Remembering The HMS Bounty

HMS BountyThe HMS Bounty was the first tall ship I ever toured. I was a kid, maybe 8 years old, and was thrilled at walking on the deck of a sailing ship. That sparked an interest in me and I’ve enjoyed seeing and touring many tall ships since then.

You never forget your first, and touring the Bounty is an experience that I often think of when working on my tall ship related lenses.

The HMS Bounty was lost at sea two days ago during Hurricane Sandy. 15 of her crew were rescued by the Coast Guard. One of them was unresponsive and later died. Her captain is still missing. I pray they find him soon and my condolences go to the family of the deceased crew member.

Let’s also remember the brave men and women of the US Coast Guard who risked their lives to rescue the Bounty‘s crew in treacherous conditions. (That link has video of the rescue. Amazing work.)

Image credit: Magic Madzik, used under Creative Commons.

Lens Launch: Anti Stick Figure Family Stickers

We Ate Your Stick FamilyWhile driving home recently, I spotted a stick figure family sticker on the car in front of me. Only this was different. The stick figures were running.

At the next stop light I realized they were being chased by another stick figure in a hockey mask wielding a chainsaw! Underneath were the words, “Nobody Cares About Your Stick Figure Family”.

I laughed. It was the comic relief I needed driving home from a long day at work. A few days later I saw a zombie version like the one pictured.

Stick family stickers were kinda cool when they first came out but now it seems that every other car has one. These “nobody cares” anti-stick family stickers are a funny way to tell the world that the stick figure family trend has reached its peak.

What lens ideas have you gotten while sitting in traffic?

Image credit: darinrmcclure, used under Creative Commons.

Farewell to the Flickr Module

Last month Squidoo abruptly retired the Flickr module because Flickr appeared to be blocking most of their images from loading on Squidoo lenses. Squidoo HQ and several lensmasters tried to get Flickr’s technical assistance on this with no success.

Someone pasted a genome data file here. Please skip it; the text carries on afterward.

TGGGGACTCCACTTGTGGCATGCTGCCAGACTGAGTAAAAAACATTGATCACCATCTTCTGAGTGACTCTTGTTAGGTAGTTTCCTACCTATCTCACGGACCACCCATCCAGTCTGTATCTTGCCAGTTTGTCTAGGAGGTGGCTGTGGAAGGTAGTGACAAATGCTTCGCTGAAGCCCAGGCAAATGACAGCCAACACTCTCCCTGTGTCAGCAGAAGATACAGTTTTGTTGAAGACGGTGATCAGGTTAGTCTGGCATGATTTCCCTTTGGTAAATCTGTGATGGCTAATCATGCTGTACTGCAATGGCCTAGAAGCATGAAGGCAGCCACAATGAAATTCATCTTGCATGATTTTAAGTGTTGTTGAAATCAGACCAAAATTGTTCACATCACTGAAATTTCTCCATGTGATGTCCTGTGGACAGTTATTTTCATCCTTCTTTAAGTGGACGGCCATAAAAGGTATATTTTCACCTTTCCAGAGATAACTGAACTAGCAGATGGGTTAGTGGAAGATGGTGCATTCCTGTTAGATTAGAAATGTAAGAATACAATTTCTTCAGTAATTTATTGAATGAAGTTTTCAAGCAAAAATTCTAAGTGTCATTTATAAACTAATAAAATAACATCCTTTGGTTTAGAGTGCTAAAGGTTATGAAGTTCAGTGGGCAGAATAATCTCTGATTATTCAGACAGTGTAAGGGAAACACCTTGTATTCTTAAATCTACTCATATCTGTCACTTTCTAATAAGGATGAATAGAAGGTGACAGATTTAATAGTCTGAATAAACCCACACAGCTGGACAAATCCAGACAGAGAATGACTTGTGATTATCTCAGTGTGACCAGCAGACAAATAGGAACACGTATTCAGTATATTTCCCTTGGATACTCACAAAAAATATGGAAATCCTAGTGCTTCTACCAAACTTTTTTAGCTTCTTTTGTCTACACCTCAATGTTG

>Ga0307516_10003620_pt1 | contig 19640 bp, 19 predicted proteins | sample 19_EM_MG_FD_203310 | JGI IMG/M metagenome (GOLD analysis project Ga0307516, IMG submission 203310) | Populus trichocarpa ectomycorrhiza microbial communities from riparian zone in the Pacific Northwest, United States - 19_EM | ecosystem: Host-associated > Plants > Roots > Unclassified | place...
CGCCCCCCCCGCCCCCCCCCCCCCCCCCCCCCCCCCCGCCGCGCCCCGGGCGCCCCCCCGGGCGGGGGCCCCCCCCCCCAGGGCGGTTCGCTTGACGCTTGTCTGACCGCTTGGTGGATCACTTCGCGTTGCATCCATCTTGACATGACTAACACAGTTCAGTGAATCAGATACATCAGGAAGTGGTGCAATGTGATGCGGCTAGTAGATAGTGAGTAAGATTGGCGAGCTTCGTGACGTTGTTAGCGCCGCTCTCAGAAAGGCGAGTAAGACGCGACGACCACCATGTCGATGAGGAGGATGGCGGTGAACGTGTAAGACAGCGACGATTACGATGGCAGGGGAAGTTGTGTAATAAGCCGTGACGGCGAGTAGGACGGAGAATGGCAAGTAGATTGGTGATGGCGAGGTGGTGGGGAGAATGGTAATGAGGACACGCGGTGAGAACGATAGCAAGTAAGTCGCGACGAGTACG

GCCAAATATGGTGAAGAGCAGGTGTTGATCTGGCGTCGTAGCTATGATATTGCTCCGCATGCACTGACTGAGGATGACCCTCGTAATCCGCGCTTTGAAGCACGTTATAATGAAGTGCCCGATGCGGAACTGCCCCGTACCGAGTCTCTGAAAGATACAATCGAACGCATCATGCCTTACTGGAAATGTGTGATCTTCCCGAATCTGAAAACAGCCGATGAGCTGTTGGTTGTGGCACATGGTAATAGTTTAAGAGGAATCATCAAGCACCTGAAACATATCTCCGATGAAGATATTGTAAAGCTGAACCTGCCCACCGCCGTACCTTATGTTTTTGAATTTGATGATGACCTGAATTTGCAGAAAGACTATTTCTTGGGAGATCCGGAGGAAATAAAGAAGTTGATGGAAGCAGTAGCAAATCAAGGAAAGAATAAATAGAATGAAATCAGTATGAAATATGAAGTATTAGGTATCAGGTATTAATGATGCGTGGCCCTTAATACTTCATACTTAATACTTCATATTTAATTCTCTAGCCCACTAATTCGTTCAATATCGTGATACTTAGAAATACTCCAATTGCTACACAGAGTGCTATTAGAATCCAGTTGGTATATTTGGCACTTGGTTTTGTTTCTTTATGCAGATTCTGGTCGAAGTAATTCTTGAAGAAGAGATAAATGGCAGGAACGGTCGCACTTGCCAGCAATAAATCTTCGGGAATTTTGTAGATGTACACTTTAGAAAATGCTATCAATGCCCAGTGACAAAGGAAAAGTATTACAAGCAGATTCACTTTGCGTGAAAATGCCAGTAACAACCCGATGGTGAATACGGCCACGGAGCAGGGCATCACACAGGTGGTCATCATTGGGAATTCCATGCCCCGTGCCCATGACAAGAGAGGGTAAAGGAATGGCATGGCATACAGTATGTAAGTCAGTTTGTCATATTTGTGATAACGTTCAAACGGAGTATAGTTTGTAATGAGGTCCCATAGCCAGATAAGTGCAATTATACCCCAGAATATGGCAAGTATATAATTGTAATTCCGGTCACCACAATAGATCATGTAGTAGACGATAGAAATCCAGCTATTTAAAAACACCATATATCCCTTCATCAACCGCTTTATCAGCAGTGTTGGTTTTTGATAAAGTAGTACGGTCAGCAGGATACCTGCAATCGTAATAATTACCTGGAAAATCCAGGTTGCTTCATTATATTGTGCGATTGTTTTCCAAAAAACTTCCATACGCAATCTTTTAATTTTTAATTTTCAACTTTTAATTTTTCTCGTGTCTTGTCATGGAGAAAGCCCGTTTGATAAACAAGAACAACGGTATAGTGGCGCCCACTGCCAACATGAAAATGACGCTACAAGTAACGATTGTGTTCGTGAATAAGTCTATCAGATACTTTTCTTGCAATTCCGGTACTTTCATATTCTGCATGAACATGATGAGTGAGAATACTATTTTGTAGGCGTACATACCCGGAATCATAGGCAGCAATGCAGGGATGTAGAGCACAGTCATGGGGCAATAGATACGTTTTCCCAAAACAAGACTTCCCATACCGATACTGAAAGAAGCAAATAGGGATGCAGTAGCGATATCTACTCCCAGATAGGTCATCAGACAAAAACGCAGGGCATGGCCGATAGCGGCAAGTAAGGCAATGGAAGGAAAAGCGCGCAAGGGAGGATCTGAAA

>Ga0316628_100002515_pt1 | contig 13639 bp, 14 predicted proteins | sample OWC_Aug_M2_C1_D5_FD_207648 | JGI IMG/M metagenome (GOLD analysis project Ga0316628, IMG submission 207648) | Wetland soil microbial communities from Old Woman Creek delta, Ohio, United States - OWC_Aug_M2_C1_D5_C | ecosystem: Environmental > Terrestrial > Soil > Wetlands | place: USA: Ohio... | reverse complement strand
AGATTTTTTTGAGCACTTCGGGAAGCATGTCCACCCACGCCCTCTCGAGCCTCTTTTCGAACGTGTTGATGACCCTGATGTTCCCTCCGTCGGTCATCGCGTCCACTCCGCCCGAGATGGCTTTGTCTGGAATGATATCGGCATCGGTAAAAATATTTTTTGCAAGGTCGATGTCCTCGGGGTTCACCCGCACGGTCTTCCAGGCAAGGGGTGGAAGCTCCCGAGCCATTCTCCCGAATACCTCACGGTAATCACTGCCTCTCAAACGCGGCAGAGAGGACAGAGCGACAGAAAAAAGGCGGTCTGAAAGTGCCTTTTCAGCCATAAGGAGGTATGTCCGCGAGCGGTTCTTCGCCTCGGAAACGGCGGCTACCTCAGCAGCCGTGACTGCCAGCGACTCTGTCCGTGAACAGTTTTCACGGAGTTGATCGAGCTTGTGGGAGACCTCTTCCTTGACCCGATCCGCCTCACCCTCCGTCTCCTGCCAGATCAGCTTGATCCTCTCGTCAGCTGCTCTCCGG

I’ll miss the Flickr module. It had some shortcomings but was an easy way to add good photos to lenses. It was also helpful in generating click outs and getting traffic from image searches.

I understand and agree with Squidoo’s decision to retire the module, but the way they did it was horribly executed. The retirement decision was announced on June 15 with no date given for when it would go away. The module disappeared from public view 3 days later. That doesn’t count as good advance warning for lensmasters to prepare and make changes before the module went away.

In the announcement, HQ said that, “When the module goes away there’s nothing you have to do. It will simply disappear from your lenses.” They got that half right, it did simply disappear. But there’s lots that this sudden disappearance required lensmasters to do if they were using the Flickr module.

Depending on how you used it, a disappearing Flickr module could mean anything from losing a few non-essential images to your lens morphing into an empty site because the bulk of your content went missing. For anyone that wrote text in their Flickr modules, this module retirement was devastating because that text also disappeared from your viewable lens and the sight of the search engines.

I had some lenses in that latter category. Worst hit were my tour an aircraft carrier, tour a battleship and sail a tall ship lenses. All of them used a Flickr module for nearly every ship featured. Each module had images and all of my written info for that ship in it. When the Flickr module disappeared, so did the content for those lenses.